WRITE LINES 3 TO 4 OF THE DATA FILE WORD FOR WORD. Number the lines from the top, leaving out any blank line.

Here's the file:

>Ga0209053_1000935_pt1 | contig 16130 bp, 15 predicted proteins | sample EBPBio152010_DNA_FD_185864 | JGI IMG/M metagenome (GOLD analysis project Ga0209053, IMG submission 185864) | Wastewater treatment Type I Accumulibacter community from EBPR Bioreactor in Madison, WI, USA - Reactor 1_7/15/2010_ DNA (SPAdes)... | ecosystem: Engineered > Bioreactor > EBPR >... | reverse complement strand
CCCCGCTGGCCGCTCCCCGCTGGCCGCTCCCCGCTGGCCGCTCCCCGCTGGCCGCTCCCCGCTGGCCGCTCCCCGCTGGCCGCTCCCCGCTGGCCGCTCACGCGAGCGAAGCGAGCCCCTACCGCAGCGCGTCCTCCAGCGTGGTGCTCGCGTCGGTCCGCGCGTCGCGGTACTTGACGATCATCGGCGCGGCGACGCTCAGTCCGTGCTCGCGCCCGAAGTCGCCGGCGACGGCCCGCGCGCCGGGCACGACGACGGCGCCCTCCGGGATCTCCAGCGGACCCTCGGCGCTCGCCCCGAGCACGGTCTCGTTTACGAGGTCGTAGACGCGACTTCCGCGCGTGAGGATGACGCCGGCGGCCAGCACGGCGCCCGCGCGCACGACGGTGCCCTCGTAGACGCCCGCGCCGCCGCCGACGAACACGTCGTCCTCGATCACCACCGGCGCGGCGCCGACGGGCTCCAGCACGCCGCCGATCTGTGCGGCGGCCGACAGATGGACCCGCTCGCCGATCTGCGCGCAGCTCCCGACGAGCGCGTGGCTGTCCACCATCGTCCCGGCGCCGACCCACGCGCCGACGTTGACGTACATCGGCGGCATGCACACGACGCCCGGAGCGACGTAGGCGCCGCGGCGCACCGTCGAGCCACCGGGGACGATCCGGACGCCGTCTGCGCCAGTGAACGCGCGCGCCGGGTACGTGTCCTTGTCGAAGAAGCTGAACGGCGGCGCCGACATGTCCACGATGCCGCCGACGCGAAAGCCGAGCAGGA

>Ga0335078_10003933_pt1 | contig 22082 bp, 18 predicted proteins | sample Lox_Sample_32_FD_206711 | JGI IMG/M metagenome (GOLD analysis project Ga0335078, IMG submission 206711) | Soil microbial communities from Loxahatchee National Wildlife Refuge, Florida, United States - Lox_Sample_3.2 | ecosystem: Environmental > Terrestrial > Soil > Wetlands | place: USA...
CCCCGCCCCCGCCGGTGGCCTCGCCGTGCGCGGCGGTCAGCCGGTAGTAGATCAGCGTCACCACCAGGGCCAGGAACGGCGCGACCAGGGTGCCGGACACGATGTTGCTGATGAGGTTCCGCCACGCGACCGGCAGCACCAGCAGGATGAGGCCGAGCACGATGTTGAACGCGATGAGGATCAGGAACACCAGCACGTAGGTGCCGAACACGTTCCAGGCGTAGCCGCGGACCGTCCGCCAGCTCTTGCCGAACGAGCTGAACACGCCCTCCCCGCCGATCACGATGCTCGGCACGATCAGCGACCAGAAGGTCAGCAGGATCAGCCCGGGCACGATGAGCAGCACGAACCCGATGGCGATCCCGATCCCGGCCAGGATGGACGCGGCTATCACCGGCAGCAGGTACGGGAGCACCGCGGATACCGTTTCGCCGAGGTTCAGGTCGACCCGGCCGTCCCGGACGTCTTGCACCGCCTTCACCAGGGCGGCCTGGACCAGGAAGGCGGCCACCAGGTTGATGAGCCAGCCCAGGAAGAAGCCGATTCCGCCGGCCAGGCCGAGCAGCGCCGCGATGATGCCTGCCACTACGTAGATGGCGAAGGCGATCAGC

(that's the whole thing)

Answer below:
>Ga0335078_10003933_pt1 | contig 22082 bp, 18 predicted proteins | sample Lox_Sample_32_FD_206711 | JGI IMG/M metagenome (GOLD analysis project Ga0335078, IMG submission 206711) | Soil microbial communities from Loxahatchee National Wildlife Refuge, Florida, United States - Lox_Sample_3.2 | ecosystem: Environmental > Terrestrial > Soil > Wetlands | place: USA...
CCCCGCCCCCGCCGGTGGCCTCGCCGTGCGCGGCGGTCAGCCGGTAGTAGATCAGCGTCACCACCAGGGCCAGGAACGGCGCGACCAGGGTGCCGGACACGATGTTGCTGATGAGGTTCCGCCACGCGACCGGCAGCACCAGCAGGATGAGGCCGAGCACGATGTTGAACGCGATGAGGATCAGGAACACCAGCACGTAGGTGCCGAACACGTTCCAGGCGTAGCCGCGGACCGTCCGCCAGCTCTTGCCGAACGAGCTGAACACGCCCTCCCCGCCGATCACGATGCTCGGCACGATCAGCGACCAGAAGGTCAGCAGGATCAGCCCGGGCACGATGAGCAGCACGAACCCGATGGCGATCCCGATCCCGGCCAGGATGGACGCGGCTATCACCGGCAGCAGGTACGGGAGCACCGCGGATACCGTTTCGCCGAGGTTCAGGTCGACCCGGCCGTCCCGGACGTCTTGCACCGCCTTCACCAGGGCGGCCTGGACCAGGAAGGCGGCCACCAGGTTGATGAGCCAGCCCAGGAAGAAGCCGATTCCGCCGGCCAGGCCGAGCAGCGCCGCGATGATGCCTGCCACTACGTAGATGGCGAAGGCGATCAGC